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“ [366] were formed, however, and started forward, but went obliquely to the left to the wood, and I saw no more of them” --I am involved in utter confusion, because the Twenty-fourth Virginia was the first to emerge from the woods. It opened the fight and continued in it to the close. No other of the four regiments of Early's brigade than the Fifth North Carolina and the Twenty-fourth Virginia did participate, and there was no Early's regiment to recover from confusion, nor any other regiment to take Colonel Bratton's works, than the Twenty-fourth Virginia.

In the charge made by the Fifth North Carolina on the right, the Twenty-fourth Virginia bore part on the left. It moved upon them under my order, and at that time there certainly was no regiment “which formed and started forward, but went obliquely to the left to the wood.” General Early had been wounded and retired. I saw South Carolina soldiers in the redoubt, but supposed they were under orders to remain there. None of them joined the charge that I saw or heard of. So if any regiment of Early's brigade did take Colonel Bratton's works, it must have been the Twenty-fourth Virginia; and I have had frequent conversations with the officers of that regiment, and I make bold to say that if it encountered any Confederate troops, or took any work from friendly occupiers, they were wholly unaware of the fact. And if this taking of works did occur, it must have been when General Early was present with the Twenty-fourth Virginia; for when I reached the redoubt, simultaneously with the passage of the Fifth North Carolina between the two, I found the Twenty-fourth--which had already been engaged — in line, on the left of the redoubt, and prepared to advance with the Fifth North Carolina. Some of its men were about the redoubt.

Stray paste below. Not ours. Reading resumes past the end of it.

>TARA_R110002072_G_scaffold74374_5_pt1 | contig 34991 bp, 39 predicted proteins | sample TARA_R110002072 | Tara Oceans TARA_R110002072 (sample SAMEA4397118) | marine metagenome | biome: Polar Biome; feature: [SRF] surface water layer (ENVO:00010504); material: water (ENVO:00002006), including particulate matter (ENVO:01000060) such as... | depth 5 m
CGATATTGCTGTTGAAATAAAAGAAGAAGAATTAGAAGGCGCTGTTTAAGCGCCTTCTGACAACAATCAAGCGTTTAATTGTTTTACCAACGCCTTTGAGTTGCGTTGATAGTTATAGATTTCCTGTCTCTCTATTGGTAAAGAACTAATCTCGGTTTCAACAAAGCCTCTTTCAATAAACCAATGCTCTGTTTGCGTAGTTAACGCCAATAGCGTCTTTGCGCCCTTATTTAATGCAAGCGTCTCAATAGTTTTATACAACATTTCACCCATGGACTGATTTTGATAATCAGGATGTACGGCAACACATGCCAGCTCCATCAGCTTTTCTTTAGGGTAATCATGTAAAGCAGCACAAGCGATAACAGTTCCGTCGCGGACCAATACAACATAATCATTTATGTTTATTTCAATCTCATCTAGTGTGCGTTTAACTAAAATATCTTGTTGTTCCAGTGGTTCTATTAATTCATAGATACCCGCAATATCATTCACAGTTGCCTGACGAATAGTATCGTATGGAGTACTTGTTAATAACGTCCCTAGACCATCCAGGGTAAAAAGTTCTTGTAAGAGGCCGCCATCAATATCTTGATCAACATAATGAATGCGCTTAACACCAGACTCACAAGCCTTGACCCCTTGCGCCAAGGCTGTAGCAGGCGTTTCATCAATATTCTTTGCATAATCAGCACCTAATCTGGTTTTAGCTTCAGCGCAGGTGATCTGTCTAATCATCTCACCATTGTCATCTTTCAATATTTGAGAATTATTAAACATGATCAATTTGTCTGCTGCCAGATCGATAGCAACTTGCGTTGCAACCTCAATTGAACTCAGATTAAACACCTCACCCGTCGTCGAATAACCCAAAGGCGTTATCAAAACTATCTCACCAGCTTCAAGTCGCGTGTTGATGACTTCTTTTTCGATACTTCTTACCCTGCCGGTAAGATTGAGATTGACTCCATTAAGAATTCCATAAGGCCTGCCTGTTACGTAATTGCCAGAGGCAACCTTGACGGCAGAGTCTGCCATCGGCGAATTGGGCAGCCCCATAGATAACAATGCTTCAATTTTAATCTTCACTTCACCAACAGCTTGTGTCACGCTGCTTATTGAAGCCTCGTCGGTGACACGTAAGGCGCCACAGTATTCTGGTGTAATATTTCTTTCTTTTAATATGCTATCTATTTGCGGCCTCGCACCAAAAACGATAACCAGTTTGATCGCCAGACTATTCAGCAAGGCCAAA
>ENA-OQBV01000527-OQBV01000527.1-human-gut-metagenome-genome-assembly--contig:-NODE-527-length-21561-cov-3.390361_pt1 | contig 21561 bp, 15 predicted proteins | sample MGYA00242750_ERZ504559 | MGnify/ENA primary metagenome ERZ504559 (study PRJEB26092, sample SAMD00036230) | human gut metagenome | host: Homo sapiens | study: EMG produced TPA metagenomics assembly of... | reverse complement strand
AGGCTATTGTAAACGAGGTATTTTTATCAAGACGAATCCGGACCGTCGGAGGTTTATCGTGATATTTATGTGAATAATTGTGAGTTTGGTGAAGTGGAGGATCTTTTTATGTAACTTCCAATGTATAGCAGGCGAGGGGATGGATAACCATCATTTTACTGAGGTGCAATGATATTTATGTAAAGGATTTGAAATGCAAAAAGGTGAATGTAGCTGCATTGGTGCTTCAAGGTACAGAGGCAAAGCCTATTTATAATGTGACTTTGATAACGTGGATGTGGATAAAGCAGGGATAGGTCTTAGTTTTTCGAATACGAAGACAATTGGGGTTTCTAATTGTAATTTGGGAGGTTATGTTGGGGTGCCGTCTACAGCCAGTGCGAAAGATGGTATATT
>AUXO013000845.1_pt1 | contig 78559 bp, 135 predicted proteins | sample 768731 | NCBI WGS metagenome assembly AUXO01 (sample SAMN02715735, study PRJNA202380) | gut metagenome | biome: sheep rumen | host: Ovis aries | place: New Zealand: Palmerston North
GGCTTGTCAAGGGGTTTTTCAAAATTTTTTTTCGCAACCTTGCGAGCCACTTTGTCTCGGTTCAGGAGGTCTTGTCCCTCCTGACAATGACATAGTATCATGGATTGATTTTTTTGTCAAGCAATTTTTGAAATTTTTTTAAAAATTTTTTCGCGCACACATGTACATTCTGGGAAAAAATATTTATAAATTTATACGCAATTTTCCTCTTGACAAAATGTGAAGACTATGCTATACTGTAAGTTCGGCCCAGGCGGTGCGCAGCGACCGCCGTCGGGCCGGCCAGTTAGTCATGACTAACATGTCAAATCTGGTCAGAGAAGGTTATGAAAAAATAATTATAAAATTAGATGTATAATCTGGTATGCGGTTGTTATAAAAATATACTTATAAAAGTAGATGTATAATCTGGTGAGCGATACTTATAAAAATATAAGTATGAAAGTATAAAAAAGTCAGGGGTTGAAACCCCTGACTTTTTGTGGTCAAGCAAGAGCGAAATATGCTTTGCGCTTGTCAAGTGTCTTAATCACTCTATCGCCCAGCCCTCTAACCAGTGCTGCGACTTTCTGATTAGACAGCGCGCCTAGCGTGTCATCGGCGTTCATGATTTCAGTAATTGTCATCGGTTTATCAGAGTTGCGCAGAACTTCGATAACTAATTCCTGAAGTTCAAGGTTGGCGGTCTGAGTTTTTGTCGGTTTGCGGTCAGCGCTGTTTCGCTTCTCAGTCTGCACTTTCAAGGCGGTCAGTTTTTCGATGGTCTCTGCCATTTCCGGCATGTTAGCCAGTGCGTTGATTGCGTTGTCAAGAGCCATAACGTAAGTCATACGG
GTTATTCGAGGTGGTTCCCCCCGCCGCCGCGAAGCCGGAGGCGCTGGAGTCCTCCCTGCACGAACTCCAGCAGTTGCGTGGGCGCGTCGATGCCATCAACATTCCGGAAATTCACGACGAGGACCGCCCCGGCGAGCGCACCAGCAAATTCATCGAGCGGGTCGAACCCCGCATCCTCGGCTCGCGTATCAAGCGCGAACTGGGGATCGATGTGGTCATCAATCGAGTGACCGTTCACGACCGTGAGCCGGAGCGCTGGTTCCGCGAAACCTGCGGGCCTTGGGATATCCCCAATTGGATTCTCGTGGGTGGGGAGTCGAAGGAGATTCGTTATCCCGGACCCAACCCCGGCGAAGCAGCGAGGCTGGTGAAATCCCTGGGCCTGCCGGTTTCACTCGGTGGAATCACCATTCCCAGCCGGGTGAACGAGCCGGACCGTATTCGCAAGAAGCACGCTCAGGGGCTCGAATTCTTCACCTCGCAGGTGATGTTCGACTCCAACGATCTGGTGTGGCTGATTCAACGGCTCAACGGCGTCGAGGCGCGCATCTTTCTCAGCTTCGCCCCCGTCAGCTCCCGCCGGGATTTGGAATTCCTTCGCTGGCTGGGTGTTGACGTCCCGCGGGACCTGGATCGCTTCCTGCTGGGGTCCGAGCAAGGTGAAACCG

Colonel Bratton further says:

I met General Early near this redoubt, himself and horse both wounded, and told him that I had checked the enemy, and been there watching him for three or four hours, and asked him to give me a place in the charge. He said, “Certainly, go.” I told him that some of my men were in that fort. He said, “Take them and go toward the enemy.” I took my men out of the fort and moved them all forward into the gap left by the oblique movement of Early's regiment into the woods. We advanced to within a hundred yards of the enemy, when we were ordered by General D. H. Hill to move by the left flank into the wood.

In the connection in which Colonel Bratton makes this statement

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South Carolina (South Carolina, United States) (1)

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